Mandela: Long Walk To FreedomReleased on November 29, 2013 0 comments
Back when his number one priority was performing, and not padding the kids’ inheritance, Robert De Niro was an on-screen force. Which was why, all those years ago, everyone took notice when he paid James Caan the ultimate compliment, saying he was so natural and polished an actor, that he looked like he was throwing it away.
We think about that often and certainly again this week as Idris Elba’s “Mandela: Long Walk To Freedom,” hits screens in limited release.
It was hard not to be jolted when Elba came crashing into our consciousness as the hard-bitten and overly ambitious Stringer Bell in “The Wire,” the best drama to ever hit television. Morphing into a drug thug keeping tabs on a chain of Baltimore corners, Elba was intoxicating, equal parts menace and charming schemer. The dream was to take his crew off the streets and into legit enterprises, something that ended when he was snuffed by a rival warlord and a hell-bent Black Revolutionary. The character of Stringer Bell was every ounce a product of the streets that spawned him, an amazing feat considering Elba grew up in London and carries a heavy accent.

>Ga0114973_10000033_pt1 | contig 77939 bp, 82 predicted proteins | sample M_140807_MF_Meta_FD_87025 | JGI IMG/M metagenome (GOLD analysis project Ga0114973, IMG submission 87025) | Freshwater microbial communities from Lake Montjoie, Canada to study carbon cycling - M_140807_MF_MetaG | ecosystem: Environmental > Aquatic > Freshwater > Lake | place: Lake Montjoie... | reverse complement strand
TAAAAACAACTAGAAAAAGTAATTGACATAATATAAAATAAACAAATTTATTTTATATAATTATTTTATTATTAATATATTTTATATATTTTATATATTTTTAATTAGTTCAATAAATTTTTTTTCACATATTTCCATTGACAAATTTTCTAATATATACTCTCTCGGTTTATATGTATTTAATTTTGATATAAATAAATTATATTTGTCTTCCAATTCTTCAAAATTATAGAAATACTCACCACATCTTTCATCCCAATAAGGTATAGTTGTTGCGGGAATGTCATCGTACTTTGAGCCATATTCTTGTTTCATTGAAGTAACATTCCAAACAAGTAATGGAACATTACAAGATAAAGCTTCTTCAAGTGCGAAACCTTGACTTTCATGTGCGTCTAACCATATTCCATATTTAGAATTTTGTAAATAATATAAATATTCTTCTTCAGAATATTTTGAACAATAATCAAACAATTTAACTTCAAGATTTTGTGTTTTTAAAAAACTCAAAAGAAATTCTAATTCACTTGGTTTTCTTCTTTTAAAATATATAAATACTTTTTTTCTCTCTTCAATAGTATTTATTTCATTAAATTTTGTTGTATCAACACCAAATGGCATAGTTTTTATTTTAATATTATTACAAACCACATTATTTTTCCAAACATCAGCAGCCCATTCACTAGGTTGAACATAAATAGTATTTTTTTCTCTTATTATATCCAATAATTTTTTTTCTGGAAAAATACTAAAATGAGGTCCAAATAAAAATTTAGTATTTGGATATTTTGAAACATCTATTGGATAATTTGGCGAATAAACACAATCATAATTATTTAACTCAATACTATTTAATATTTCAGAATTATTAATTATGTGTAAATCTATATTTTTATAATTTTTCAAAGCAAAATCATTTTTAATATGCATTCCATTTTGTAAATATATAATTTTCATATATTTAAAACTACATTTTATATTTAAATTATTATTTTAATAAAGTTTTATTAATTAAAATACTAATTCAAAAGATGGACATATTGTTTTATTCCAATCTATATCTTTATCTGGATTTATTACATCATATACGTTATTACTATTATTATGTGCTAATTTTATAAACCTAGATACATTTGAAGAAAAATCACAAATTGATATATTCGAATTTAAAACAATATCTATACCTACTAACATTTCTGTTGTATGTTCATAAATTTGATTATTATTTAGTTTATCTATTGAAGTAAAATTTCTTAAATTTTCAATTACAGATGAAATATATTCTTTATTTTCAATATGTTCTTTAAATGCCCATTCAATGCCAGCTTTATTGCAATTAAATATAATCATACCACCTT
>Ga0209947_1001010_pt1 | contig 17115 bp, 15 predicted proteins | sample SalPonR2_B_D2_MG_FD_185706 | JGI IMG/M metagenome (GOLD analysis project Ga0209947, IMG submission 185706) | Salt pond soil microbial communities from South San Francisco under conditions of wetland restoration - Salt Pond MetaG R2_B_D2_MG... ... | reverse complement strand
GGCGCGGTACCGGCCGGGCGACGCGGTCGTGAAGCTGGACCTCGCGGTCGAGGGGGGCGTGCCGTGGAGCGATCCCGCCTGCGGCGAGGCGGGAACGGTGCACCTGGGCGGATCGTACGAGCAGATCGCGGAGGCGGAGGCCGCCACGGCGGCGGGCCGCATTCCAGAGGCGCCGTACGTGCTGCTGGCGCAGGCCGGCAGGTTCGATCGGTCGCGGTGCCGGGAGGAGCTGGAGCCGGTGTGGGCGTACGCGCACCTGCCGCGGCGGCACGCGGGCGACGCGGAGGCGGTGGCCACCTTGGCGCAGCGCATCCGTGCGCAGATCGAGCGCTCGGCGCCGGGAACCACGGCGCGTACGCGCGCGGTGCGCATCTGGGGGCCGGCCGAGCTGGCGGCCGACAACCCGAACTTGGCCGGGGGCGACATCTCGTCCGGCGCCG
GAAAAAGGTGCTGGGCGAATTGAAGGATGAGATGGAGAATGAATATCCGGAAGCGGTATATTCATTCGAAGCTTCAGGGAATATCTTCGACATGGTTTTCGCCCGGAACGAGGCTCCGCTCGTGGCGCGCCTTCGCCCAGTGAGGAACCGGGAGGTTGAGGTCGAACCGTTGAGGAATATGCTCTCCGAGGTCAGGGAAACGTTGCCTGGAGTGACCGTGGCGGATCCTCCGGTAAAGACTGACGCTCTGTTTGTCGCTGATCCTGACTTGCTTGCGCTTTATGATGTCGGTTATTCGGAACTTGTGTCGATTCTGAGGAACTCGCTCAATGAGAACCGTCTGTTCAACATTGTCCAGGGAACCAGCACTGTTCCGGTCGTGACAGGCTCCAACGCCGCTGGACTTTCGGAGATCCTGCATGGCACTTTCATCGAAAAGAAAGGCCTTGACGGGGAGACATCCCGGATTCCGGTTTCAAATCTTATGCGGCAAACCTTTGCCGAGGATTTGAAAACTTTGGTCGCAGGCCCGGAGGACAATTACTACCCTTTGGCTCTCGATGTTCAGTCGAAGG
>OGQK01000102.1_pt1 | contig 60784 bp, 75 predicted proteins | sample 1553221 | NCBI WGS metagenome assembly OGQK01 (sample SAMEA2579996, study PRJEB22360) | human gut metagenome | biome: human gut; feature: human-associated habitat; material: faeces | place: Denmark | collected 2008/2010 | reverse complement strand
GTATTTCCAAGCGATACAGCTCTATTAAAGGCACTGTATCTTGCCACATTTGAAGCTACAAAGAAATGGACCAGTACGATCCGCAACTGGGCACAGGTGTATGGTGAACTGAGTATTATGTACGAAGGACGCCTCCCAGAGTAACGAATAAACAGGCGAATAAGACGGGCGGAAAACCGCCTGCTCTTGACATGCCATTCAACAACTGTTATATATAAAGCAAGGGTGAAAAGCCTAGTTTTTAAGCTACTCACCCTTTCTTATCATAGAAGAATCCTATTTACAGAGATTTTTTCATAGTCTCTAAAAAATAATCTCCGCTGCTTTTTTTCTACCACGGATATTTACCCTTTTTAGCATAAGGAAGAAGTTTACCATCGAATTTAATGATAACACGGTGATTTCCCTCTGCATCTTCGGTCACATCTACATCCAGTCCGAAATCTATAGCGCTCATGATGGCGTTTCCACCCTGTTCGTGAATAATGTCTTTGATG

Since those heady days, he’s succumbed to a few movies that were far beneath his talent, like the awful “Prometheus.” Though he has picked up some excellent television work since ”The Wire.” His BBC show “Luther,” casts him as a damaged copper with more than his share of issues. The series is heartbreaking and tough-minded, never letting us forget just how mean life can be.
As for “Mandela,” his turn should offer a shot at an Academy Award. Like all biopics, it suffers somewhat under its own pretentions, but Elba is spectacular, bestowing upon his worthy subject not only the dignity he deserves, but a nuanced portrait that goes beyond the ordinary, one-dimensional reverence usually associated with such films.
We can only hope the Studio Toads will finally get it and make a move to put him in more challenging original stories. He’s too massive a talent to be wasted on cheap thrillers and hideous special effects.